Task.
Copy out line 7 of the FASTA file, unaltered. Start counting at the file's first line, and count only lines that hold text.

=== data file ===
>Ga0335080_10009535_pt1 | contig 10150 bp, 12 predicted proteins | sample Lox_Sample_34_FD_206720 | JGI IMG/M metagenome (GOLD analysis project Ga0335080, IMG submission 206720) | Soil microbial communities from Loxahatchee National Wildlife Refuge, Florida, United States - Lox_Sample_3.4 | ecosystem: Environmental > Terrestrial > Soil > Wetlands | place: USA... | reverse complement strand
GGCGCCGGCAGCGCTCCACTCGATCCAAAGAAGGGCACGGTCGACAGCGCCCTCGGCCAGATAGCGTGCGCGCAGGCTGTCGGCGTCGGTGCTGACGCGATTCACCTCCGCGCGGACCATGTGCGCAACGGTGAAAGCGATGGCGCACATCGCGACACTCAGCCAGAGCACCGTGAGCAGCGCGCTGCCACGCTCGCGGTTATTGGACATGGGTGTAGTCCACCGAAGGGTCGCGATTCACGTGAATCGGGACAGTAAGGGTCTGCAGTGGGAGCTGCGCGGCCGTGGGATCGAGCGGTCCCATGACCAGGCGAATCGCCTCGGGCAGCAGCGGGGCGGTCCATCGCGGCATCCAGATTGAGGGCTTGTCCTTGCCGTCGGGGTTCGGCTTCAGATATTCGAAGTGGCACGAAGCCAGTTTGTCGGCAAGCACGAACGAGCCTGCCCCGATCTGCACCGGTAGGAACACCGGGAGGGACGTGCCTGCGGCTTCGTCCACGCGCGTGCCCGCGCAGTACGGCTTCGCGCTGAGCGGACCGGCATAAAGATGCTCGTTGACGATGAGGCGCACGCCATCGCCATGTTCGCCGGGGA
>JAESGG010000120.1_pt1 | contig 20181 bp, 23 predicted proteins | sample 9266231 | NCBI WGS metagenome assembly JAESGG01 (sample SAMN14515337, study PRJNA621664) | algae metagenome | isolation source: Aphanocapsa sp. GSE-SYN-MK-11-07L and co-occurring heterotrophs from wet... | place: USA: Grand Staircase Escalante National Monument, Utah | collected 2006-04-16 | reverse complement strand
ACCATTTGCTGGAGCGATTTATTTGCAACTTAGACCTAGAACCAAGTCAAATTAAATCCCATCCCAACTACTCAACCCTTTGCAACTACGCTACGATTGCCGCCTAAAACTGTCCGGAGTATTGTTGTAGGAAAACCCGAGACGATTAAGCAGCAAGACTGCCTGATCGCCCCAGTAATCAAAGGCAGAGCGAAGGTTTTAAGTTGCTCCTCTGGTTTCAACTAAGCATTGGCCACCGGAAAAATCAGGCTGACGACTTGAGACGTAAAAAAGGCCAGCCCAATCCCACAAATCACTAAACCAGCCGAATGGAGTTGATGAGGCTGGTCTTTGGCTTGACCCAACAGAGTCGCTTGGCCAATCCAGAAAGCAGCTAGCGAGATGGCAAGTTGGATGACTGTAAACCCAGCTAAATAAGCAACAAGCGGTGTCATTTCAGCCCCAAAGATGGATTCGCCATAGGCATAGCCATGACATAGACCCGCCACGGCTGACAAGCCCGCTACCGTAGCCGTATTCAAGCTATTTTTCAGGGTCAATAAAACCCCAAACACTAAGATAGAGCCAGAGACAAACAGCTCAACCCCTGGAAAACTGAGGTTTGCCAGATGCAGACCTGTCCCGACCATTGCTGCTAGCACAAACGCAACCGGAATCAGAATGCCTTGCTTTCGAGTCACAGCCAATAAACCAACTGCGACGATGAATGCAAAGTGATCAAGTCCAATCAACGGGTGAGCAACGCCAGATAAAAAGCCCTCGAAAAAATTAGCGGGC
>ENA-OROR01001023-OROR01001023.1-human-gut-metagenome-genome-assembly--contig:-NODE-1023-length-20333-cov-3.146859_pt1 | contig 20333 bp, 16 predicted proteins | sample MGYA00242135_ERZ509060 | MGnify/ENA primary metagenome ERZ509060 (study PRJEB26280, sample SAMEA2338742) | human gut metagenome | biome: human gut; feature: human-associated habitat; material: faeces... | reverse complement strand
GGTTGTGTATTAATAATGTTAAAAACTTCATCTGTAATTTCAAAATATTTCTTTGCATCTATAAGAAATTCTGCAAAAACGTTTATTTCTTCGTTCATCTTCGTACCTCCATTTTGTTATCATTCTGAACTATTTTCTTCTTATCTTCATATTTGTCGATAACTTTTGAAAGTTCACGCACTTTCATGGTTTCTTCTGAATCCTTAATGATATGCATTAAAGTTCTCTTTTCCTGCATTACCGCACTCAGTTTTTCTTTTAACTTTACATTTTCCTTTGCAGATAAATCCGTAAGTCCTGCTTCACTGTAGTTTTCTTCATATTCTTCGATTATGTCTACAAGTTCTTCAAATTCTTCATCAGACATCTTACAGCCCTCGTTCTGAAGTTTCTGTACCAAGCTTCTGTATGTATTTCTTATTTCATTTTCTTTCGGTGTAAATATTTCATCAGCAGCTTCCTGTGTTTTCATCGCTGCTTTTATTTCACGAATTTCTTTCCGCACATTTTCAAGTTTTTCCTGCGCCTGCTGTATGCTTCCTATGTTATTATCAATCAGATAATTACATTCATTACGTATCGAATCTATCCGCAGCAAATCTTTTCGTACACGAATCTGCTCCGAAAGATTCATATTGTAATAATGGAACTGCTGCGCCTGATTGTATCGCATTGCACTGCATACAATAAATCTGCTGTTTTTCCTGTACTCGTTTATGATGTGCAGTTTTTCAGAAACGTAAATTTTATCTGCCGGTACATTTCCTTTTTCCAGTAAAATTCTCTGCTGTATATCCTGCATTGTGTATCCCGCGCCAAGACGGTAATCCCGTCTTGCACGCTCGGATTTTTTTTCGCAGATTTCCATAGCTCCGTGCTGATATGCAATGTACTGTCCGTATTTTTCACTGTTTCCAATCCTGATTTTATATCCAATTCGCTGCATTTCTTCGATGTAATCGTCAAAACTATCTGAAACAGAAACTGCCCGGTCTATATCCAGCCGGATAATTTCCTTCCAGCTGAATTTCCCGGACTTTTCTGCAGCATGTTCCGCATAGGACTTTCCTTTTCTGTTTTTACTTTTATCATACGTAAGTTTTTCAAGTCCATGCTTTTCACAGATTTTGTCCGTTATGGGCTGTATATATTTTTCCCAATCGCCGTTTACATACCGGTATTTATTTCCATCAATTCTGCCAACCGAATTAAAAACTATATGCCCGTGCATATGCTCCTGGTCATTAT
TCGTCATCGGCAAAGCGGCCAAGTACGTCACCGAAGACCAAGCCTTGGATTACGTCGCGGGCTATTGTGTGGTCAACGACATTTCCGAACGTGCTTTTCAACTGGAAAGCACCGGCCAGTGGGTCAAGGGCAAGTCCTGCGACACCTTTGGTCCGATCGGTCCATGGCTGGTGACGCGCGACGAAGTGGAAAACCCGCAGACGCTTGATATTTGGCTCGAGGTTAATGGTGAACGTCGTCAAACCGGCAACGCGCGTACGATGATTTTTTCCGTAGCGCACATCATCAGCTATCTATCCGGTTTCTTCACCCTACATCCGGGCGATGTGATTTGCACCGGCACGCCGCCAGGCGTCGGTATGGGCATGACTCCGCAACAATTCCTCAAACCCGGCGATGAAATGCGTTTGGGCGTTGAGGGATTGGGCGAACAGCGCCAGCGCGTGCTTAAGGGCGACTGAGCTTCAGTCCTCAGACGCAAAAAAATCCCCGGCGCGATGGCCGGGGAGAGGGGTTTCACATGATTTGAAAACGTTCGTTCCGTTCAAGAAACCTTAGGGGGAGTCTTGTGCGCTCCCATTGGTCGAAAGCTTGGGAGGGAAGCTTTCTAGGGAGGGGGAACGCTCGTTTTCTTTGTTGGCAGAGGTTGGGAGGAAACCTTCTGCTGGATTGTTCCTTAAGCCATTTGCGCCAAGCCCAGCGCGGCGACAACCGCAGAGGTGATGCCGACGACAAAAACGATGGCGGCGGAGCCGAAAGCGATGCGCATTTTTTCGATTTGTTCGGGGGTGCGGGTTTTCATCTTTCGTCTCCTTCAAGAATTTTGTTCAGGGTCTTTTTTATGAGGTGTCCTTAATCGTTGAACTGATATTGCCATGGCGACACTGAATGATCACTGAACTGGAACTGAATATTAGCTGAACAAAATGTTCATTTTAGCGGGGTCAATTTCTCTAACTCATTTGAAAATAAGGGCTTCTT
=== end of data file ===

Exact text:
TCGTCATCGGCAAAGCGGCCAAGTACGTCACCGAAGACCAAGCCTTGGATTACGTCGCGGGCTATTGTGTGGTCAACGACATTTCCGAACGTGCTTTTCAACTGGAAAGCACCGGCCAGTGGGTCAAGGGCAAGTCCTGCGACACCTTTGGTCCGATCGGTCCATGGCTGGTGACGCGCGACGAAGTGGAAAACCCGCAGACGCTTGATATTTGGCTCGAGGTTAATGGTGAACGTCGTCAAACCGGCAACGCGCGTACGATGATTTTTTCCGTAGCGCACATCATCAGCTATCTATCCGGTTTCTTCACCCTACATCCGGGCGATGTGATTTGCACCGGCACGCCGCCAGGCGTCGGTATGGGCATGACTCCGCAACAATTCCTCAAACCCGGCGATGAAATGCGTTTGGGCGTTGAGGGATTGGGCGAACAGCGCCAGCGCGTGCTTAAGGGCGACTGAGCTTCAGTCCTCAGACGCAAAAAAATCCCCGGCGCGATGGCCGGGGAGAGGGGTTTCACATGATTTGAAAACGTTCGTTCCGTTCAAGAAACCTTAGGGGGAGTCTTGTGCGCTCCCATTGGTCGAAAGCTTGGGAGGGAAGCTTTCTAGGGAGGGGGAACGCTCGTTTTCTTTGTTGGCAGAGGTTGGGAGGAAACCTTCTGCTGGATTGTTCCTTAAGCCATTTGCGCCAAGCCCAGCGCGGCGACAACCGCAGAGGTGATGCCGACGACAAAAACGATGGCGGCGGAGCCGAAAGCGATGCGCATTTTTTCGATTTGTTCGGGGGTGCGGGTTTTCATCTTTCGTCTCCTTCAAGAATTTTGTTCAGGGTCTTTTTTATGAGGTGTCCTTAATCGTTGAACTGATATTGCCATGGCGACACTGAATGATCACTGAACTGGAACTGAATATTAGCTGAACAAAATGTTCATTTTAGCGGGGTCAATTTCTCTAACTCATTTGAAAATAAGGGCTTCTT